A group of science teacher educators from across the country has been using the ATLAS library as our main video case resource and the Framework for Analyzing Video in Science Teacher Education (FAVSTE) as our tool for maximizing the learning from these cases. ATLAS has videos (generally 15 -20 minutes in duration) submitted by teachers applying for National Board certification, along with the commentary (Instructional Context, Planning, Analysis, Reflection) associated with the videos. This allows teacher candidates to both see the action occurring in actual classrooms and then read about the thinking of the teacher before and after the lesson that produced that action.

Experts Share Findings from Pilot of New SIM PD Study

Simulated Virtual ClassroomWould teachers find professional development via simulated classrooms useful? This was one of three questions that Toni M. Smith, principal researcher, and  Rachel Garrett, senior researcher, from the American Institutes for Research (AIR), explored in the Simulated Instruction in Mathematics Professional Development (SIM PD) Study. The following are excerpts from a summary of their research findings and from what they shared at a May 14, 2020 online event hosted by Mursion, whose virtual reality learning platform was used in the study.

Funded by the Charles and Lynn Schusterman Family Foundation, SIM PD is a pilot of an exciting, new PD program being conducted by AIR. SIM PD offers opportunities for teachers in grades 4–7 to (a) learn about questioning strategies and facilitation of student discourse to promote engagement and understanding of math concepts and (b) practice implementing those approaches using a mixed-reality classroom.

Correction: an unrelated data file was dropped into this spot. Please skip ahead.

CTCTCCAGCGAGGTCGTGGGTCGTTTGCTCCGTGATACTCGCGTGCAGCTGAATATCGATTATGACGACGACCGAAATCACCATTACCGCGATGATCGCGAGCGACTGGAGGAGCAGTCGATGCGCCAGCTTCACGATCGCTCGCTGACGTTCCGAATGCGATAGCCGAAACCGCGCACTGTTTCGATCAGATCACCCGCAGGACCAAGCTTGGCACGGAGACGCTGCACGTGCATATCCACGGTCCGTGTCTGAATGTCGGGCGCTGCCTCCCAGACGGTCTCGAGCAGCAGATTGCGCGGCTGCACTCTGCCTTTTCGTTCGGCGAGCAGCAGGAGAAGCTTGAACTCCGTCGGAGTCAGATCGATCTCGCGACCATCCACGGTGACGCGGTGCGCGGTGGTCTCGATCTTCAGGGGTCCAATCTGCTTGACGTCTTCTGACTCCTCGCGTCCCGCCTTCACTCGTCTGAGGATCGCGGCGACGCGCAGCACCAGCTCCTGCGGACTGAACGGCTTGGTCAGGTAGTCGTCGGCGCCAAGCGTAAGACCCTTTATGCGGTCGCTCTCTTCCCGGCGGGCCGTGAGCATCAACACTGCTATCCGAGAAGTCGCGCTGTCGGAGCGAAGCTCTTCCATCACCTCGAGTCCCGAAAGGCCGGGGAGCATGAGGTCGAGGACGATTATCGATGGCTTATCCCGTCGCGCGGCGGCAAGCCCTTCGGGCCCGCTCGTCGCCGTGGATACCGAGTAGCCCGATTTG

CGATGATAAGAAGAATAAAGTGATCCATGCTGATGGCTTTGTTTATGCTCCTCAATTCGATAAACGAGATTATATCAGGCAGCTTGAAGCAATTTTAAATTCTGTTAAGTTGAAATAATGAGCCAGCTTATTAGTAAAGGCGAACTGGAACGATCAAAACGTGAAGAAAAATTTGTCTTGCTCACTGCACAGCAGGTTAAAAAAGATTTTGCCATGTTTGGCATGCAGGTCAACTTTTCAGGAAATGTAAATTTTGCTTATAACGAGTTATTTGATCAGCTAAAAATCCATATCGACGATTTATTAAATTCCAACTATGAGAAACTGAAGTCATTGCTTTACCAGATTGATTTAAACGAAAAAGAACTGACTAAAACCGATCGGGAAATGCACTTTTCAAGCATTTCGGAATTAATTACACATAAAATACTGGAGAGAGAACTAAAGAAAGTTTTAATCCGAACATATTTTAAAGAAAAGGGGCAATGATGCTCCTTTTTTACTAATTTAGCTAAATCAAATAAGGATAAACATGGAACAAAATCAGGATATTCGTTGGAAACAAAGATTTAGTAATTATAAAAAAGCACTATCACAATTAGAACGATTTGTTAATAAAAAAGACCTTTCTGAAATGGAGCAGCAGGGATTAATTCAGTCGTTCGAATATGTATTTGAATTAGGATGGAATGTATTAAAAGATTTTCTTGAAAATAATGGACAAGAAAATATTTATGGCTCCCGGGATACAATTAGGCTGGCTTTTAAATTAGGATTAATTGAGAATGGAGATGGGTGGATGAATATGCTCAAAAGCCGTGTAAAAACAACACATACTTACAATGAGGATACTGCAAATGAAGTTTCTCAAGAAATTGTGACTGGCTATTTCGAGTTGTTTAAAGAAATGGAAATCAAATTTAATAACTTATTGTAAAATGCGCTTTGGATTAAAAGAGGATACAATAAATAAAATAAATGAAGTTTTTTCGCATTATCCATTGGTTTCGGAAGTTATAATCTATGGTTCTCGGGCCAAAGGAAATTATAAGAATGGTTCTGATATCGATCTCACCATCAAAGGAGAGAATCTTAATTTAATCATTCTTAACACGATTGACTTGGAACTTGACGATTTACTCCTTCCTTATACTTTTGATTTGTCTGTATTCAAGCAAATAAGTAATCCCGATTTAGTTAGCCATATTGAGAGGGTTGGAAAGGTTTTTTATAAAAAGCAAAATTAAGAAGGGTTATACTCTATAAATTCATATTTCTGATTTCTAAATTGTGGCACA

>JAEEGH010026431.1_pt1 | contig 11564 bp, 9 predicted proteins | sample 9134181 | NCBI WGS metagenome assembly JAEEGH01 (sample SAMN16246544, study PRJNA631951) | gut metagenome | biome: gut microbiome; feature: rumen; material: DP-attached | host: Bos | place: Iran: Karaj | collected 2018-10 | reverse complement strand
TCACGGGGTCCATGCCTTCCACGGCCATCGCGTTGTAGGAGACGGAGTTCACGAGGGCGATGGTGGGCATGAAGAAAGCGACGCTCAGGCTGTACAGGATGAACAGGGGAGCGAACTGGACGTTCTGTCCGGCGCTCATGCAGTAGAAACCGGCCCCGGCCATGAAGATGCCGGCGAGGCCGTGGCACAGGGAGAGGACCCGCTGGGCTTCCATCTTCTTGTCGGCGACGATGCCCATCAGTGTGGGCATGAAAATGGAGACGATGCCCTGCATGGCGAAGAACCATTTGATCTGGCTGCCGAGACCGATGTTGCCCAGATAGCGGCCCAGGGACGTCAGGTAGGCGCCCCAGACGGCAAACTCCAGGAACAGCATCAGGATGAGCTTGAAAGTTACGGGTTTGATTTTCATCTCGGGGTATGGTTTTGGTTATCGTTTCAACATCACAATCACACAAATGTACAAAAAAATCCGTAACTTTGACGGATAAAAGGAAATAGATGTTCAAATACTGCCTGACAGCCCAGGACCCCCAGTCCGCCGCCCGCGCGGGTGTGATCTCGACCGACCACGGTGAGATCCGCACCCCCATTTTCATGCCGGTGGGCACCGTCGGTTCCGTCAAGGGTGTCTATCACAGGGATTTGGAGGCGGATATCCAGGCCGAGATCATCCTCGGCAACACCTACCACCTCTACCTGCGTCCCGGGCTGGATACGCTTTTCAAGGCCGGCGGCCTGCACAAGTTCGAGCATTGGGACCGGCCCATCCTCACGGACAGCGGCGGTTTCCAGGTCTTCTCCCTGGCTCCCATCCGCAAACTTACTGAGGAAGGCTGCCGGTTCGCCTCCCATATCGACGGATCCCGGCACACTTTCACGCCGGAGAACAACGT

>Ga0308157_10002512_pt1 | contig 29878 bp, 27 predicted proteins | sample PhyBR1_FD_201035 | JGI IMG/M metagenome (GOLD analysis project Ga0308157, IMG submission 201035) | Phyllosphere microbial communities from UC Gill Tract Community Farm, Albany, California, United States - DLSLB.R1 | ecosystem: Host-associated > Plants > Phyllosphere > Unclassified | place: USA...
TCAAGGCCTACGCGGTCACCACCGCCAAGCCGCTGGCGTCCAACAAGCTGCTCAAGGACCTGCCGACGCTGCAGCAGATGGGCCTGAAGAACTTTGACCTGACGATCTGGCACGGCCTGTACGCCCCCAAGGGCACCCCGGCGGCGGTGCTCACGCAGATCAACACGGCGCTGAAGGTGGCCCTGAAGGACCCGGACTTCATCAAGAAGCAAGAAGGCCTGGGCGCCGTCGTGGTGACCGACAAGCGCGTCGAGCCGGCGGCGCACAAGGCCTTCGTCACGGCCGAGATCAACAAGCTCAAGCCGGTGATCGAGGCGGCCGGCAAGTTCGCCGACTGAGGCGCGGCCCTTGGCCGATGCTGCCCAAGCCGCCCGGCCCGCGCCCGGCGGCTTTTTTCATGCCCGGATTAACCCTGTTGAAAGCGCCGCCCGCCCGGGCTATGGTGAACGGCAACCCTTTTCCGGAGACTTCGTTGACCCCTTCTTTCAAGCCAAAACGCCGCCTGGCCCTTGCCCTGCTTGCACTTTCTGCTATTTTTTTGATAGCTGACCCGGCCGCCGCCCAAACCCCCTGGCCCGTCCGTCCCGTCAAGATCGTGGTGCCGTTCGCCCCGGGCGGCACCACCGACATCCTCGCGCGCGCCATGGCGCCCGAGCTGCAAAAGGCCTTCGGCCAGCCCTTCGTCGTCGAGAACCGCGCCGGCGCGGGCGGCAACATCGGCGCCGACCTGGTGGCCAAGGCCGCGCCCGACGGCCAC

They randomly assigned 16 partnering schools to either participate in SIM PD or continue with business-as-usual professional learning during the 2018-19 school year. They collected documentation of SIM PD activities during implementation and video-based observations of math lessons from both groups of teachers.

Lunch and Learn with AACTE and CEEDAR: Ed Prep Programs and Local Education Agency Partnerships

AACTE Responds to COVID-19

Lunch and Learn Sign,

AACTE members across the country are seeking novel ways to approach clinical practice, observation hours, and practicum expectations for their teacher candidates in order to address the nation’s need for an excellent teaching workforce in our PK-12 schools during COVID-19. AACTE and CEEDAR will co-host a second Lunch and Learn focused on strategies for leveraging partnerships in innovative ways to facilitate new opportunities to learn May 1, 2020, 1:00-1:30 p.m. ET.